Tuesday, July 19, 2011

Casey Anthony: The First"Trial of the Century"of the Social-Media Age

The Casey Anthony trial will be remembered as the first “Trial of the Century” for the social-media age. In the summer of 2008, Casey Anthony, a single mother from Orlando, Florida, was accused of murdering her two-year-old daughter, Caylee, after failing to report that she had been missing for 31 days. After the skeletal remains of Caylee Anthony were discovered in a wooded area near Casey Anthony’s home, prosecutors indicted Anthony on first-degree murder charges (as well as lesser charges) and sought the death penalty.
The murder trial began on May 24, 2011, captivating audiences across the globe as viewers became intrigued with details sensationalized through social-media websites and such television news programs as "Nancy Grace." Prosecutors argued that Casey Anthony murdered her two-year-old child to allow more opportunity for her to live a free lifestyle of partying. In fact, Anthony had partied consistently during the 31 days when her daughter was missing. Prosecutors also used forensic evidence to argue that the trunk of Casey Anthony’s automobile had contained chemicals and hair roots consistent with the decomposition of human remains. In addition, Anthony had allegedly searched a home computer for information about “chloroform,” “neck breaking,” and “death.”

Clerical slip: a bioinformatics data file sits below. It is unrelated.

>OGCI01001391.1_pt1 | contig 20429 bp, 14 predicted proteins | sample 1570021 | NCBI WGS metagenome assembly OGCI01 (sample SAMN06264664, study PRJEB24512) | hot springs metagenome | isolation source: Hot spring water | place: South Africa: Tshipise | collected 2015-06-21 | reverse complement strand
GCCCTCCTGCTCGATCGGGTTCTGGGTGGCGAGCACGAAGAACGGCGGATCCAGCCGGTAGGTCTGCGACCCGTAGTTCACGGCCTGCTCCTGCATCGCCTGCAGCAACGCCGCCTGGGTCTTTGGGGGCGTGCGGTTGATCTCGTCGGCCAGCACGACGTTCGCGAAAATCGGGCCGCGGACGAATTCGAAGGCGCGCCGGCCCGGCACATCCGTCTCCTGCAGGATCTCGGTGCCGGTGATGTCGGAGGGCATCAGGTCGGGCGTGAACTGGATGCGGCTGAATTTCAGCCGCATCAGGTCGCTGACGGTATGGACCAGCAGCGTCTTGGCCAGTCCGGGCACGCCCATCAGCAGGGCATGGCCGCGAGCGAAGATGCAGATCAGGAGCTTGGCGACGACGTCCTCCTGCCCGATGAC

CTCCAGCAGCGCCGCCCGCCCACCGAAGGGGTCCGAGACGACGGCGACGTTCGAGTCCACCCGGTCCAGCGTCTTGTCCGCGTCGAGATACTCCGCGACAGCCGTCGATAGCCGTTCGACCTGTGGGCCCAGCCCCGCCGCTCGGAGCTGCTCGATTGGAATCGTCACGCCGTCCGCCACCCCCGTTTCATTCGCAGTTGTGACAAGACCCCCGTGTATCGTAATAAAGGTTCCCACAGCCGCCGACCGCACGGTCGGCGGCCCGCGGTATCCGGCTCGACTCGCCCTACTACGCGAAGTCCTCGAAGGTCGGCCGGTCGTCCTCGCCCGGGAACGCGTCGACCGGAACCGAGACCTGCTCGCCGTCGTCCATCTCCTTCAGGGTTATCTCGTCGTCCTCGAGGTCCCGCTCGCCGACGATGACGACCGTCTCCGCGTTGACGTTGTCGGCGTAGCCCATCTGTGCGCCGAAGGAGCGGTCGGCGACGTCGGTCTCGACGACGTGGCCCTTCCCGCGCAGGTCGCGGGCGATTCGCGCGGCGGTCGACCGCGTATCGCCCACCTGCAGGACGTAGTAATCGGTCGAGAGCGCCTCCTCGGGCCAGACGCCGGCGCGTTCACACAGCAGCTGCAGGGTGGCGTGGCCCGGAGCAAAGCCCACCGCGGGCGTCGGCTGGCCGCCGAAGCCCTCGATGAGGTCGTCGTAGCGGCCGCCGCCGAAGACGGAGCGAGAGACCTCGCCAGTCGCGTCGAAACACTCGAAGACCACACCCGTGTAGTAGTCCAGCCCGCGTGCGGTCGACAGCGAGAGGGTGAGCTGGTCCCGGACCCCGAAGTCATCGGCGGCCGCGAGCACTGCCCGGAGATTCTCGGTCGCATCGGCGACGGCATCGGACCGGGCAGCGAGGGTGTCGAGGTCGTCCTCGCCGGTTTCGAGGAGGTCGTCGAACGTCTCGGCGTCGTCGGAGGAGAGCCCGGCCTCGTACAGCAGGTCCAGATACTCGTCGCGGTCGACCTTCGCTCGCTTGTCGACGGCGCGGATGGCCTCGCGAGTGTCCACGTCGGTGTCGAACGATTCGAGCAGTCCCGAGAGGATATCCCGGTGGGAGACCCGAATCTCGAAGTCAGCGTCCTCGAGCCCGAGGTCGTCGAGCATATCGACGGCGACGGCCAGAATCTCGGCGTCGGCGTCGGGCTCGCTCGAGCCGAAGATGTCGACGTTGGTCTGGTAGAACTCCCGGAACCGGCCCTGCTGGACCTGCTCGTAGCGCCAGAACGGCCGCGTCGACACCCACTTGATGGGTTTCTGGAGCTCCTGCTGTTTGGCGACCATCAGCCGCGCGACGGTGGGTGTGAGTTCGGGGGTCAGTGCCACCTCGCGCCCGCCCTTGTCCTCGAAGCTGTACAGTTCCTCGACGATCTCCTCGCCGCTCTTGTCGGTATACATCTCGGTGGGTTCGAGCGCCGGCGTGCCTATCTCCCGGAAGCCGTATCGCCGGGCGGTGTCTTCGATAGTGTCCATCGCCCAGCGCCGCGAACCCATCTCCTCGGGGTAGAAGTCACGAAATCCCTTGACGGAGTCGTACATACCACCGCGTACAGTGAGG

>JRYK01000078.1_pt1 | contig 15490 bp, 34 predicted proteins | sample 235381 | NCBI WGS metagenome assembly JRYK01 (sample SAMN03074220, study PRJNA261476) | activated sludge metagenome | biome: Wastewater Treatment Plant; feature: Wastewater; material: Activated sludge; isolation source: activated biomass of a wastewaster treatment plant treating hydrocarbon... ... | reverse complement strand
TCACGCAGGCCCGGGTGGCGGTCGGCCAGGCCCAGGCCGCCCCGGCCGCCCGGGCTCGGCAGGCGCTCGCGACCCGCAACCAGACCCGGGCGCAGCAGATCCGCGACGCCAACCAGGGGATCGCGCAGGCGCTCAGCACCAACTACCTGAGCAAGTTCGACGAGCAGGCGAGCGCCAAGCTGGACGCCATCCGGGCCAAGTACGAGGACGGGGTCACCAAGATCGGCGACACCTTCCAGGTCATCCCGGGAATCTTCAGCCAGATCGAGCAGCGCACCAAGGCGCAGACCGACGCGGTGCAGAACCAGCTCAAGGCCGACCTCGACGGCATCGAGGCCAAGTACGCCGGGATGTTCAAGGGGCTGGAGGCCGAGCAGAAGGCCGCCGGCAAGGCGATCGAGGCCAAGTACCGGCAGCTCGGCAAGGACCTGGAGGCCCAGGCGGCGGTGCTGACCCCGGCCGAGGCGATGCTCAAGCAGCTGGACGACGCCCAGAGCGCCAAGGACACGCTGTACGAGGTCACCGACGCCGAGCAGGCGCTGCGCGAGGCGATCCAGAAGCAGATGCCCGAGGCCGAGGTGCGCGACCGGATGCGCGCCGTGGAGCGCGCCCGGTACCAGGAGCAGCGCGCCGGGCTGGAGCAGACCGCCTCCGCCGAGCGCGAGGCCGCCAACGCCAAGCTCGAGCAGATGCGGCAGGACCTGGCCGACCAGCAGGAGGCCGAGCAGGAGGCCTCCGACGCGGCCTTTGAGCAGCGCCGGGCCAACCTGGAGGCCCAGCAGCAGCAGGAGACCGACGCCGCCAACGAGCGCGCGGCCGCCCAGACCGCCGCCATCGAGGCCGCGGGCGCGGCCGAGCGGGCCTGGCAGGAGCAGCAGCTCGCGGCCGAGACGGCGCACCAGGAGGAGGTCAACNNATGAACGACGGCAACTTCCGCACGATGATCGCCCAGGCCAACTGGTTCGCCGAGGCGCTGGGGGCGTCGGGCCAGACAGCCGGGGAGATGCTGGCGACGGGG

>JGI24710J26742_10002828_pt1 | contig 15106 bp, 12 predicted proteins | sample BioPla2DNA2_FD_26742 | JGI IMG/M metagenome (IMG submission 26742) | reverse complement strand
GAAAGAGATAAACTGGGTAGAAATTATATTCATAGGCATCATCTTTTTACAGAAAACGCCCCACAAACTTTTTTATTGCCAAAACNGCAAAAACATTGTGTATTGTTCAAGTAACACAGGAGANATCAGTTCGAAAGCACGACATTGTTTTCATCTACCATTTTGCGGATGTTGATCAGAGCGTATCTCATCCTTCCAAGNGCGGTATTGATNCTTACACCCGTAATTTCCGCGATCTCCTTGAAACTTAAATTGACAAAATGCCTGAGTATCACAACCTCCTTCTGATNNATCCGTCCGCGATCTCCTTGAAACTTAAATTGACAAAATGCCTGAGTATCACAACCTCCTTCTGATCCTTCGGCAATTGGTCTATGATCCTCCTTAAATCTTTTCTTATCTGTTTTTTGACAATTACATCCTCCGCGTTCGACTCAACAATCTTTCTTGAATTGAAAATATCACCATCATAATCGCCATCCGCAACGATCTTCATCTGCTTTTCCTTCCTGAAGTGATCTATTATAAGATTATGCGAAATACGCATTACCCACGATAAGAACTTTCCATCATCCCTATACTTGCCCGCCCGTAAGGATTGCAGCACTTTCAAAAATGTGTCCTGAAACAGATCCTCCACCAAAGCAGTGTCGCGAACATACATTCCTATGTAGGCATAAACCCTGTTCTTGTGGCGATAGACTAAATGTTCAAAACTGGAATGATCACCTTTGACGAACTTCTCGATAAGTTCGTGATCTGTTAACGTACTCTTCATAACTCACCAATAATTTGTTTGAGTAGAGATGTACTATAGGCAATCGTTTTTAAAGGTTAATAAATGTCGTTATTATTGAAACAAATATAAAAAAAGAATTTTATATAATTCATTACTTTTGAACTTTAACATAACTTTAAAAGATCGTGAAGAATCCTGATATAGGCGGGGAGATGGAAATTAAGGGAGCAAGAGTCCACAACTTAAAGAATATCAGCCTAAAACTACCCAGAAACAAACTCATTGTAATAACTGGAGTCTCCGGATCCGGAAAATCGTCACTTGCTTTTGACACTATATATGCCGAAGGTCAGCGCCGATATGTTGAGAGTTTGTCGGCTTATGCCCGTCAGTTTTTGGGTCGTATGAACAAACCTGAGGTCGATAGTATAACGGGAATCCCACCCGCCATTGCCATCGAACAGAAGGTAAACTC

While a large majority of the case's followers were convinced of Casey Anthony’s guilt and discussed it publicly via social media, a jury of seven women and five men nonetheless acquitted Anthony of the more serious charges on July 5, 2011. Anthony was found not guilty of first-degree murder, aggravated manslaughter, and aggravated child abuse but she was convicted on four misdemeanor counts of lying to law enforcement. While the jurors believed that Anthony was somehow involved in the death of her daughter, they maintained that the prosecution’s case lacked direct evidence that a murder had been committed. Judge Belvin Perry, who presided over the trial, sentenced Casey Anthony to four years in jail and $4,000 in fines for the misdemeanor convictions. However, Anthony was awarded three years credit for time served as well as further credit for good behavior and was released from prison on Sunday, July 17, 2011.

—Dr. Scott P. Johnson


Dr. Scott P. Johnson's Trials of the Century: An Encyclopedia of Popular Culture and the Law explores five centuries of legal history by examining famous murder trials as well as historic trials that changed the political, legal, religious, social, and racial landscape of America from the 1690s through today.

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